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Can Men Sit on a Women’s Committee?

Can Men Sit on a Women’s Committee?

The starting point for dialogue is mutual respect: something which has long been lacking from Niagara regional council. Whether the consistent lack of decorum is a result of disrespect for the institution, contempt of the public, a lack of civility, or just plain ol’ privilege, is not for me to say… but it is incumbent upon us all to call out bad behaviours, particularly in governance.

As Niagara Regional Chair Jim Bradley stated in his Chairman’s address to council on November 14, 2019, “… your intent is not what members of the public notice. Instead, sometimes our offhand comments can be easily perceived as disrespectful and unprofessional”.

Chair Bradley’s comment was in regards to complaints that some councillors, usually male, banter across chambers with comments which, in my opinion, are blatantly sexist, promote an unhealthy work environment, reenforce outdated gender roles, model misogynistic behaviours to those watching (they think they are droll; they are not).

While this issue is not new, what is new is having this discussion in conjunction with a debate on whether it is a Charter violation to specify that preference shall be given to those with lived experience of female identity for membership to a women’s advisory committee.

The Great Male Privilege Debate of 2019, Niagara edition: Can men sit on a womens advisory committee (only if their wives let them).

I honestly didn’t see this coming; I thought opposition, if any, would be to the creation of the committee, not on its proposed membership.

Unlike so many of my friends, I did not study women and gender at university: I was raised to believe we are all equal regardless of whatever social constructs are placed upon us – and have long studied human rights (concepts and history (or lack thereof).

I assumed committee membership would be given to the most qualified applicants with lived experience and/or knowledge of barriers women face, such as child care, poverty, gender-based violence, with preference for those who identify as female, Two-Spirit, transgender, and non-binary; I would further hope Indigenous women and women of colour would be amongst those to sit at the table.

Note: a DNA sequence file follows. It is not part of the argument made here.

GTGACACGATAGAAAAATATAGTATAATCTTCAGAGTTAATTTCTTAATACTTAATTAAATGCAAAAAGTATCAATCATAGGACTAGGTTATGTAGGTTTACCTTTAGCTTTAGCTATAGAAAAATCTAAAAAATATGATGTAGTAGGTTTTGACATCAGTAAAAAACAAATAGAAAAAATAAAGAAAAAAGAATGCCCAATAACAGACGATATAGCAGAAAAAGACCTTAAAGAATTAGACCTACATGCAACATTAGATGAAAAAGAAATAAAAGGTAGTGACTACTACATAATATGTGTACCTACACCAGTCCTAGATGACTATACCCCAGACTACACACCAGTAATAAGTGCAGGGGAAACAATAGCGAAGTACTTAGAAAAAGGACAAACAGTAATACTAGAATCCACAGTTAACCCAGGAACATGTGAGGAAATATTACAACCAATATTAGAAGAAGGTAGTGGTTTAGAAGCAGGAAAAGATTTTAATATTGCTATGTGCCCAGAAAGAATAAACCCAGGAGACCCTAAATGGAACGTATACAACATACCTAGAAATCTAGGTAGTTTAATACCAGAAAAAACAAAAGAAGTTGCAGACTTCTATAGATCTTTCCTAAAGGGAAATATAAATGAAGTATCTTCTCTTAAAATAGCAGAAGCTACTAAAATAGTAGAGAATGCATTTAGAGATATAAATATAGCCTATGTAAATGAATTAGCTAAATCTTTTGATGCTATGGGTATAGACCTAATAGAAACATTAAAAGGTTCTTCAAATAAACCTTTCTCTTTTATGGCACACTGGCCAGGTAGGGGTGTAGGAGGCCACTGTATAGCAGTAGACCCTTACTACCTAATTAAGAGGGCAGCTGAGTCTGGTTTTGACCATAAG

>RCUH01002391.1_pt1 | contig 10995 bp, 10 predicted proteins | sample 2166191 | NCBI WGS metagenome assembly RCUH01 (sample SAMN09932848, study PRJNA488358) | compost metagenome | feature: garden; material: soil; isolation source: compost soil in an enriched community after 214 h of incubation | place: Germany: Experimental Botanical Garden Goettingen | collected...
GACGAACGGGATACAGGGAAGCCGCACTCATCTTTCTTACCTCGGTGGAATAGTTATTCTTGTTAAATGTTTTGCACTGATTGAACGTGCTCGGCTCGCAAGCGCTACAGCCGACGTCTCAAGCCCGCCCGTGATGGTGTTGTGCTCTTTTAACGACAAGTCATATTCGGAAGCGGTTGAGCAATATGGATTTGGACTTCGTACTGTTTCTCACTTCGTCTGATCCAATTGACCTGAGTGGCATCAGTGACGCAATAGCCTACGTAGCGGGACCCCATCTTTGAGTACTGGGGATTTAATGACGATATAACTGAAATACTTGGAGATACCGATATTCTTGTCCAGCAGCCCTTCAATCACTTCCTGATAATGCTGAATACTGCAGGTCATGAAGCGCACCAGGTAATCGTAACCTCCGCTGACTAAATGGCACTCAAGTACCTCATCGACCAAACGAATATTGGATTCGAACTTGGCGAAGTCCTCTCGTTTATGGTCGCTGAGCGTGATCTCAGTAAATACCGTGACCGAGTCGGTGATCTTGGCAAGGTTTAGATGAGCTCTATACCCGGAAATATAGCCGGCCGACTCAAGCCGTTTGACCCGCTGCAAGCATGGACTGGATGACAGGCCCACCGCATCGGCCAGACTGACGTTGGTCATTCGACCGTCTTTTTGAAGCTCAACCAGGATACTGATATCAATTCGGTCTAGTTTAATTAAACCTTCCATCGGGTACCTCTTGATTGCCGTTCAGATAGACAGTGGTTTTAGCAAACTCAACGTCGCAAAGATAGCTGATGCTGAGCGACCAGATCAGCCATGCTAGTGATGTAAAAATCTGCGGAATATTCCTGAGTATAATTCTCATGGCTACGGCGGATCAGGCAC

It seems simple enough to me… if not obvious. I was wrong. I was wrong when I went into these discussions touting equality; I was wrong about the complexity of the issue. I thought it didn’t matter whether or not men sat on a women’s advisory committee because I believe in inclusiveness and equality; but that belief is not incongruous with the acceptance that women are not, in reality, treated equally or given equal opportunity.

Because, let’s face it, most of the conversation had absolutely nothing to do with women or barriers faced by those who identify as female.

Why do we need to specify whether men are expressly excluded and discuss men’s Charter rights? Because the men made the discussion about them.

I don’t believe Mayor Redekop intended to incite such a lengthy debate when he posited the question of whether men could sit on a women’s committee during the November 6t Corporate Services committee meeting (Grimsby’s Councillor Fertich replied only if their wives let them).

With that, a debate was born – and make no mistake, it is an important societal discussion.

Some of the commentary during the November 14 council meeting include:

“My challenge is actually from a system perspective. If we have an all womens committee, if we go down that road, that we, in that sense, we’re bound somehow, if the committee makes a recommendation or suggestions, and I don’t know that scope, and then we turn it down, that council turns it down, that we create a polarization or that it goes out to the region that we are sexist somehow.”
— David Bylsma, West Lincoln (Mayor)

“I hear regularly that we should stay in our lane and I don’t think this is our lane…
I just don’t understand excluding people or how legal that is.”
— Gary Zalepa, Niagara-On-The-Lake

“I vote for the committee but excluding men feels like it exposes us to liability, I can’t support that.”
— Bob Gale, Niagara Falls

“I have one wife, two daughters, one daughter in law, and only one son in law to help me… I believe we need to go ahead with this project, if a male wanted to apply to sit on this, as discussions move forward, a male perspective can assist.
IT REALLY IS A WAY TO THE FUTURE, OF ALLOWING WOMEN TO HAVE MORE OF A VOICE TO WHAT THEY ARE SPEAKING AND CERTAINLY THE LADIES WE HAVE SITTING AROUND THIS COUNCIL MAKE SURE THEY DO.”
— Tim Rigby, St Catharines

What do we mean by Equity Versus Equality?

According to a report by the Canadian Ministry of Women and Gender Equality (WAGE), on roundtables held nationwide, the consensus from frontline workers, advocates, and stakeholders is:

• All solutions must be inclusive;
• Equity does not equal equality;
• Work with men and boys is urgently needed, but it must be in addition to ongoing, critical work with women and girls.

Equity is not the same as equality – equality assumes we are all equal, while equity acknowledges historic disenfranchisement and the need to address inequalities to achieve true equality.